Also the name of what is widely believed to be the first computer virus. Its origins are uncertain, but there is a popular story explaining its beginnings which may or may not be apocryphal.
1986: In Lahore, Pakistan, Amjad Alvi and his brother Basit ran "Brain Computer Services", a small technology business. Amjad, a computer science graduate, developed software which would then be marketed by the company. The brothers also had a shady bootlegging sideline: they would copy commercial software created by other companies and sell it at a reduced price. Ironically, BCS soon discovered that its own original products were being pirated, which was costing them a great deal of revenue. Infuriated, Amjad came up with a form of technological blackmail: he wrote a hidden program to be included with all future BCS products, which would have destructive effects and would lurk in a computer's RAM, copying itself to any disks used by that machine. Users would then have to pay BCS to remove the virus.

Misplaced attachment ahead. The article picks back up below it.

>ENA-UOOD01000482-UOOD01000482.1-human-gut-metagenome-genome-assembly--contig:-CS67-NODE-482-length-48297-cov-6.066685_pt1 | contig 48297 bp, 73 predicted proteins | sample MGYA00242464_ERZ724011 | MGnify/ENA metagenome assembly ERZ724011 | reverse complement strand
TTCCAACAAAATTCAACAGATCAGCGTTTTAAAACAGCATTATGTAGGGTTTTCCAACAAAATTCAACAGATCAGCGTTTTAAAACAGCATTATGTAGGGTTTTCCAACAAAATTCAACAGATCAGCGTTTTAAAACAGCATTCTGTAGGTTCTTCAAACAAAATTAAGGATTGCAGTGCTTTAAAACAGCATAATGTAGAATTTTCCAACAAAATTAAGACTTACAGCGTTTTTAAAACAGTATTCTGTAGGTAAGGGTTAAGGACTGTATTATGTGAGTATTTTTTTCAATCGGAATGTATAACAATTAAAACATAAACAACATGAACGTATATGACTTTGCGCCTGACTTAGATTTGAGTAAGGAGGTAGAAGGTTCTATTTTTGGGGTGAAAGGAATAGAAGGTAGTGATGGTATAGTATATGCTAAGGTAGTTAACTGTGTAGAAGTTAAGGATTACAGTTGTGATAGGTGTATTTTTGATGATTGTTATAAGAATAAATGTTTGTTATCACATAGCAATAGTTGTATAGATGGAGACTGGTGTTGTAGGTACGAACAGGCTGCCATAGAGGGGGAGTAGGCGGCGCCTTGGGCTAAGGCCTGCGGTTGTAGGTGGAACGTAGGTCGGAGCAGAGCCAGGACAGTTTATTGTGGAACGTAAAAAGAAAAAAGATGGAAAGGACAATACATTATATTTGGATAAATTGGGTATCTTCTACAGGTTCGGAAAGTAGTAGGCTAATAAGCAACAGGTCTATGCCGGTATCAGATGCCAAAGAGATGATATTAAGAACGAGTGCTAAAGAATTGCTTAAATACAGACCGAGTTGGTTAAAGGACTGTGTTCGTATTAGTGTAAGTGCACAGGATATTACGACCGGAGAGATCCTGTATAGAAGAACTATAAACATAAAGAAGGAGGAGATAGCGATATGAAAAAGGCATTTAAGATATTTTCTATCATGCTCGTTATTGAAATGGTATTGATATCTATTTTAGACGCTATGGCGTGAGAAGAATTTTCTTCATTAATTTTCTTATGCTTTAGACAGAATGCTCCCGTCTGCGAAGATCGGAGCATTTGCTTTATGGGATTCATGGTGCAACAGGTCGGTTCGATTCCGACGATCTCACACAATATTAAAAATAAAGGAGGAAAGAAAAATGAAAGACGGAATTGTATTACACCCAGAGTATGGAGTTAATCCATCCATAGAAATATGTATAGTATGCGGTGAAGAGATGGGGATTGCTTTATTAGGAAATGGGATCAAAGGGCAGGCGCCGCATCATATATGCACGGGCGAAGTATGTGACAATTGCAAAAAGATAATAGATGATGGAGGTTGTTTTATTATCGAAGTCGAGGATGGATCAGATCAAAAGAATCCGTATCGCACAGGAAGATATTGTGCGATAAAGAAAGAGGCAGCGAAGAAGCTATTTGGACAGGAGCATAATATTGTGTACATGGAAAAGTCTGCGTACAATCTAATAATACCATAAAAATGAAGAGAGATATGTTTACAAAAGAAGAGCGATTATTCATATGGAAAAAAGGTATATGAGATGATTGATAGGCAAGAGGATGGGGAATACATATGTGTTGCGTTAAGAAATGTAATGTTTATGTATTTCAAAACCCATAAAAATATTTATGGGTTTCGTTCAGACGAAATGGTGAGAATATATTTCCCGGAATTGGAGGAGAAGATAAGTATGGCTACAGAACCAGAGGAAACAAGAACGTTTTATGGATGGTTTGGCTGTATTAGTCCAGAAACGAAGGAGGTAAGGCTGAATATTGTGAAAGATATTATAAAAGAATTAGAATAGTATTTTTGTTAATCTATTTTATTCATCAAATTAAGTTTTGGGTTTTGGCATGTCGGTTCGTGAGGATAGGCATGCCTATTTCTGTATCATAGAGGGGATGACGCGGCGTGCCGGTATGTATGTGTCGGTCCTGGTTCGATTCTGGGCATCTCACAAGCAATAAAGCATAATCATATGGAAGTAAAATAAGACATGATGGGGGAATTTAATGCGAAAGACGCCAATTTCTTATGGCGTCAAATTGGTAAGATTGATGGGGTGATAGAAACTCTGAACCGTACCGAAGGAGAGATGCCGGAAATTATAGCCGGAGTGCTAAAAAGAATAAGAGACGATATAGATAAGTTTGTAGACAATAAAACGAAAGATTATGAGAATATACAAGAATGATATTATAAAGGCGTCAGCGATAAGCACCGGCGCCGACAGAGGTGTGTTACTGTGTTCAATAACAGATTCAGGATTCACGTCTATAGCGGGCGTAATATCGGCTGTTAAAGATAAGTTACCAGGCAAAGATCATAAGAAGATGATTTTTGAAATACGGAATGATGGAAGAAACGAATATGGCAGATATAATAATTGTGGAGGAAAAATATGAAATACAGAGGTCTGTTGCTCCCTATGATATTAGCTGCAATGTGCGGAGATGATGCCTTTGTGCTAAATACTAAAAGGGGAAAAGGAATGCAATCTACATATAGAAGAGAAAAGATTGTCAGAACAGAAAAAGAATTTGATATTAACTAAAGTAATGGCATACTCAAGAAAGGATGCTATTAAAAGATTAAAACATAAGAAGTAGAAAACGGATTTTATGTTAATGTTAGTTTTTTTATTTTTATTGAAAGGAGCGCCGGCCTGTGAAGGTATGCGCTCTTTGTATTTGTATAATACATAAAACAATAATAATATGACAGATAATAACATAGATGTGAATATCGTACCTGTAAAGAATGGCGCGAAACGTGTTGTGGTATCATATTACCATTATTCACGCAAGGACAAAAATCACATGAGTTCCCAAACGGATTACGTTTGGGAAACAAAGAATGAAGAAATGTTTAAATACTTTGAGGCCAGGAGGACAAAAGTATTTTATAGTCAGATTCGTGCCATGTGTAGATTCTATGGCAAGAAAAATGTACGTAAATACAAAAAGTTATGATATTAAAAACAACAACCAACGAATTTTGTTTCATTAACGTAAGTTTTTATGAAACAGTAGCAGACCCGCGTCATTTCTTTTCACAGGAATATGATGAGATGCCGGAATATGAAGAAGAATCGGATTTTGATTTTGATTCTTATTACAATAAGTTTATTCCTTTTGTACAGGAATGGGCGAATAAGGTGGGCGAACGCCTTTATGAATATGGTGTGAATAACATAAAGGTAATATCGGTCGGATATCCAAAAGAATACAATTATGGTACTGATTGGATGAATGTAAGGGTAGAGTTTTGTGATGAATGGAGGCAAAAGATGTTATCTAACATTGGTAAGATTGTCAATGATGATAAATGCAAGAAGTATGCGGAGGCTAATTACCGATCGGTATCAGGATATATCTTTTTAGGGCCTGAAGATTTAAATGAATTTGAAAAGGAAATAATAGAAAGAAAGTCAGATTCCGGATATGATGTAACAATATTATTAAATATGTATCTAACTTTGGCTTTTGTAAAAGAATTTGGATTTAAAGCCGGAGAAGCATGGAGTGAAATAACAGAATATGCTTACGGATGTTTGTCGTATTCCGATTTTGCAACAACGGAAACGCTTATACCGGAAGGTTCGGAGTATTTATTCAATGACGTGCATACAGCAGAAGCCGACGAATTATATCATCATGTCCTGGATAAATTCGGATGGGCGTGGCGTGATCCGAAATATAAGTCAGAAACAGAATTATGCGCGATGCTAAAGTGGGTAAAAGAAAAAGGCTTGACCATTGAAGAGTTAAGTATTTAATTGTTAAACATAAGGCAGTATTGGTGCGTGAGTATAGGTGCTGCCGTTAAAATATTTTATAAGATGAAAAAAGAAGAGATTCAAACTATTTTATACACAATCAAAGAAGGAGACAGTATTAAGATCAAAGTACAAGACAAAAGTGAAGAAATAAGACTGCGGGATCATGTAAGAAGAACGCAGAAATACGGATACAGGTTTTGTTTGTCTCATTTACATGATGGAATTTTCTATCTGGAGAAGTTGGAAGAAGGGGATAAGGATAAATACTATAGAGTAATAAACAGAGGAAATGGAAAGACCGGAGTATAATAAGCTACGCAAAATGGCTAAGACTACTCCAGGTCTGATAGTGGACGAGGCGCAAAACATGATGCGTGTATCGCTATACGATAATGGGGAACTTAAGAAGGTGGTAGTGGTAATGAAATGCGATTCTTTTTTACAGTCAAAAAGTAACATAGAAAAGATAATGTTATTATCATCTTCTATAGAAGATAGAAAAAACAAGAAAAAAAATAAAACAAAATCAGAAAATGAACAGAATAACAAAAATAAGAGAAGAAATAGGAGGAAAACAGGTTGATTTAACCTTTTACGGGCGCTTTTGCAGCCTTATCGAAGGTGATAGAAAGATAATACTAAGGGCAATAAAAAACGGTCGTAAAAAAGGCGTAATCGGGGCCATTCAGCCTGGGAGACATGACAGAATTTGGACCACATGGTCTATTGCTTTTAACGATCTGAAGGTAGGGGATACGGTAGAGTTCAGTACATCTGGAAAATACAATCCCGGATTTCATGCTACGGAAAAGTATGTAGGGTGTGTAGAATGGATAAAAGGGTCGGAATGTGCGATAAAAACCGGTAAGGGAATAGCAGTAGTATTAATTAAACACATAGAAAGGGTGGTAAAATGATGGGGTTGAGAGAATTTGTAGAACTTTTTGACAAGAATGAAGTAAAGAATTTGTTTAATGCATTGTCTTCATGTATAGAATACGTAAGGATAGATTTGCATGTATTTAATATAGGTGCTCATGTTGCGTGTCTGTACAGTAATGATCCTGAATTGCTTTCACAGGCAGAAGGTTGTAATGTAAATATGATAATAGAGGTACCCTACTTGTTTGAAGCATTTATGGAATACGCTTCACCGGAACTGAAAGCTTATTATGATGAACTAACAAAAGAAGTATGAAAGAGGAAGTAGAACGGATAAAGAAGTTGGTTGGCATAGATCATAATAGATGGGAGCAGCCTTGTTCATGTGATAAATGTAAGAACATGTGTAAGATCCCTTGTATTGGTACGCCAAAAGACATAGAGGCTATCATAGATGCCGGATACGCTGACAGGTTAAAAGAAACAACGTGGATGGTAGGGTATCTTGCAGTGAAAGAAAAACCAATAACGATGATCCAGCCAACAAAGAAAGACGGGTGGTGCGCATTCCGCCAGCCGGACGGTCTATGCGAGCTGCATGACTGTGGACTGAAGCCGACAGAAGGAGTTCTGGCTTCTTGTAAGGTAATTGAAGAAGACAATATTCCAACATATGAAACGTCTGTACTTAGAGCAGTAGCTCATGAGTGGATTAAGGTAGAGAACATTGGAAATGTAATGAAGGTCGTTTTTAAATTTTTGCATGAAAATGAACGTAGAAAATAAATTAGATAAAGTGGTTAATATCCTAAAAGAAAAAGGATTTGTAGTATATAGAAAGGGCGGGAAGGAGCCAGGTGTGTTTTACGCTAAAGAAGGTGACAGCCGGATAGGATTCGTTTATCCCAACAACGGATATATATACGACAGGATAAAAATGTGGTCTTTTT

Whether or not this is actually how it came about, Brain certainly existed. It overwrote the boot sector of floppy disks with a message so that they would become unusable.
The most common message was:
"Welcome to the Dungeon
(c) 1986 Basit & Amjad (pvt) Ltd.
BRAIN COMPUTER SERVICES..730 NIZAM BLOCK ALLAMA IQBAL TOWN
Beware of this VIRUS..Contact us for vaccination.. $#@%$@!!"
There was also:
"BRAIN COMPUTER SERVICES..730 NIZAM BLOCK ALLAMA IQBAL TOWN
Lahore,Pakistan. Ph: 430791,443248. Ver (Singapore)
Beware of this "virus". It will transfer to million of
floppy disks.... $#@%$@!!"
"Million of floppy disks" was slightly over-ambitious
, but Brain did eventually become pretty widespread
for those days
. By 1987
, it had infected
several hundred thousand
computers worldwide. Nowadays
the 8086 CPU
on which it runs is pretty much extinct
. Cold comfort
, though, because many of today's viruses
have far more devastating